Sunday, December 11, 2016
REVIEW: Aron's Absurd Armada (manhwa, vol. 1) by MiSun Kim, translated by Jackie Oh
Aron is a nobleman who decided (with encouragement from his mother) to go off and become a pirate. He was bored and thought it might be fun. Since he's his family's heir, he's accompanied by a bodyguard named Robin. Robin only cares about money and is kind of pissed that this job isn't as cushy and simple as it originally sounded like it would be.
Along the way they're joined by several new crew members: Ronnie, a girl who instantly falls in love with Robin because he's good-looking, and who everyone on the ship thinks is really a gay guy; Anton and Gilbert, two ordinary pirates who join Anton in order to avoid being killed by Robin; Mercedes, who specializes in magical makeovers and who is either a transwoman or a cross-dresser (I'm not sure the author thought about it very deeply, but I suspect the answer is “cross-dresser”); and Vincent, a man who looks like a dangerous pirate but who is actually an incredibly terrible chef.
Other characters occasionally join the story: the King, who is gentle, generous, and may have psychic powers; Aron's incredibly mismatched parents; Luther Nelson, Aron's childhood friend and occasional enemy; Admiral Nelson, Luther's father and Aron's mother's enemy; and Dorothy Nelson, Luther's niece and also the one he secretly loves. Yeah, you read that right – Luther's brother is only his half-brother, and also old enough that Luther and Dorothy are about the same age, which is how Luther justifies his incestuous feelings for her.
This was one of my used bookstore finds, and it was a disappointment. Unfortunately, I also have the second volume. I hope that one's better than this one, but I doubt it.
The best thing about this series is the artwork. Yen Press released this in full-color, and it looks great. Most of the pages loosely follow the 4-panel gag strip format, although there are occasional multi-page interludes for things like backstories and slightly more serious moments (although even those moments are never serious for long).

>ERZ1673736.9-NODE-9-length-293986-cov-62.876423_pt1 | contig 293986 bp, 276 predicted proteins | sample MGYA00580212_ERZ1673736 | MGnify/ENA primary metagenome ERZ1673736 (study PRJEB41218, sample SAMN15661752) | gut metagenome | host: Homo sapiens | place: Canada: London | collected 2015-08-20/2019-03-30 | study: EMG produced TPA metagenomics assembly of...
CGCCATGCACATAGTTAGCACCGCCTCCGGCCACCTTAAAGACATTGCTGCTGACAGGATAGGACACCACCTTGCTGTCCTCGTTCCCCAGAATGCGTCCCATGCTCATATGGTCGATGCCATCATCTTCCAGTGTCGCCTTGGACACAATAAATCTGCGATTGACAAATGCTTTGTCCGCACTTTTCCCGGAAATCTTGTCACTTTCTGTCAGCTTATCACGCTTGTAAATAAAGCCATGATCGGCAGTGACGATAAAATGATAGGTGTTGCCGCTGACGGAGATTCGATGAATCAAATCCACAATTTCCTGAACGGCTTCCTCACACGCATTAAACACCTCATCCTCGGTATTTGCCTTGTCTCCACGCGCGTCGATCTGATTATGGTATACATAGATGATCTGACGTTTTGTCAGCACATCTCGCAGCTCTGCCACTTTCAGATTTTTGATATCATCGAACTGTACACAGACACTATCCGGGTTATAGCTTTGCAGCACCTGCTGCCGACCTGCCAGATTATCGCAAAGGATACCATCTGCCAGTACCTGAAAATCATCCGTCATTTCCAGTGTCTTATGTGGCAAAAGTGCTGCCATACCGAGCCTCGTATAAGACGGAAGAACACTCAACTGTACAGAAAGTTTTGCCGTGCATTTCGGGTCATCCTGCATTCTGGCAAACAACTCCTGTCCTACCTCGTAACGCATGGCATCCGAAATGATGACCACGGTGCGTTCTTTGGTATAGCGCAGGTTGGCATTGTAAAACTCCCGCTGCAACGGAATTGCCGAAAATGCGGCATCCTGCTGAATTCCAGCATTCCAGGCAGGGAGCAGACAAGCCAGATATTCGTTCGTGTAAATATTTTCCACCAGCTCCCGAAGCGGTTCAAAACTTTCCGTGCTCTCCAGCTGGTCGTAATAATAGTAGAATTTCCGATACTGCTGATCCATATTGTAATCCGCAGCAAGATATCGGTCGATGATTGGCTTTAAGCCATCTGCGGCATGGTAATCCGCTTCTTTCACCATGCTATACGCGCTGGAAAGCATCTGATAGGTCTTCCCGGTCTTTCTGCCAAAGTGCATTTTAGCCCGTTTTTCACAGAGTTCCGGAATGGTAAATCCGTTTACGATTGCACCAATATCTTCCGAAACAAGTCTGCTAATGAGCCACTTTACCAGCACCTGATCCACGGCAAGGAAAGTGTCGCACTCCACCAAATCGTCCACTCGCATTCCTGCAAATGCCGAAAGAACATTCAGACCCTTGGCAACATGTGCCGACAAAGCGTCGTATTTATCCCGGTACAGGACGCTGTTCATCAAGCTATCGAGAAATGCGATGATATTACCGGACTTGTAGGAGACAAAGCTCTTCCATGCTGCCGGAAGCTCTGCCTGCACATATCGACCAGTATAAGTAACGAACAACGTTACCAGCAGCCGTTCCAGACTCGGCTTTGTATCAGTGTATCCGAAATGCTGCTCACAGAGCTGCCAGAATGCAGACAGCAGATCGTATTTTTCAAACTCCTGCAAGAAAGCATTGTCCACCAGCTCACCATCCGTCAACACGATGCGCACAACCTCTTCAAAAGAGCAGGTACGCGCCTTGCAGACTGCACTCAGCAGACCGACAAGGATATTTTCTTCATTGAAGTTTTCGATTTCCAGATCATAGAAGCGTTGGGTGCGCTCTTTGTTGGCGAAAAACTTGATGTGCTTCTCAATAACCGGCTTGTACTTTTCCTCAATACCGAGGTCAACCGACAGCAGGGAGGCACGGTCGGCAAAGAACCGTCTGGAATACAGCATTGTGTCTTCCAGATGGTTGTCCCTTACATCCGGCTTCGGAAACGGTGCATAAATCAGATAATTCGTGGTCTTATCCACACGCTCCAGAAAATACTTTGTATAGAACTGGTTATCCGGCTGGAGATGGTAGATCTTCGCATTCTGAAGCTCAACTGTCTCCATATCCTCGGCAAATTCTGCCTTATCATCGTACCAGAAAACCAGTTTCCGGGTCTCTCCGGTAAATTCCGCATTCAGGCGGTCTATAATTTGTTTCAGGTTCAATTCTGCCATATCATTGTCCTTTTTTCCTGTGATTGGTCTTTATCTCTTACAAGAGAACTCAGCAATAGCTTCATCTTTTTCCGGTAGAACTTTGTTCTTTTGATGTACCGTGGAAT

Unfortunately, the story, characters, and humor weren't nearly as appealing as the artwork. There was a plot, sort of, but it meandered a lot. Also, since characters rarely seemed to be emotionally affected by what was going on around them, and because so many breaks were taken for purely humorous moments, it tended to be hard to remember what was supposed to be going on. For example, at one point Luther attacked Aron's ship because he had been ordered to by his father. In theory, this should have been a deeply emotional moment, since Luther and Aron were technically childhood friends (sort of – Aron mostly just made Luther do the things he didn't want to do himself). However, the next few pages were all about how Ronnie was emotionally devastated because Robin said he hated her for lying. By the time Gilbert and Anton started going over the way people with different blood types react to being stranded on a deserted island, I'd forgotten why everyone was even stranded. Then they all took over Luther's conveniently abandoned ship.
The characters were extremely one-note and not always particularly likable. Aron was childish and didn't seem to care about anyone – even Robin was more a tool to help him keep from being bored than a true friend. Robin only protected Aron for the money, not that I really blamed him. Still, money was literally all he cared about. If he'd been offered more pay to wipe out the whole crew, he probably would have. Ronnie was mostly just an annoying excuse for gay jokes, and Anton and Gilbert were the ones usually responsible for making those jokes.
Which brings me to the humor. There were a lot of jokes about characters' lack of common sense, gay jokes, trans jokes, sexist jokes, and a few jokes that relied on anachronistic details like cell phones and even an air conditioner. It didn't work for me, and I got especially tired of the gay and trans jokes. They just would not stop.
The most similar series I can think of right now, in terms of overall style, is Hetalia: Axis Powers. For some reason that series worked much better for me. This was just an annoying and tiresome slog.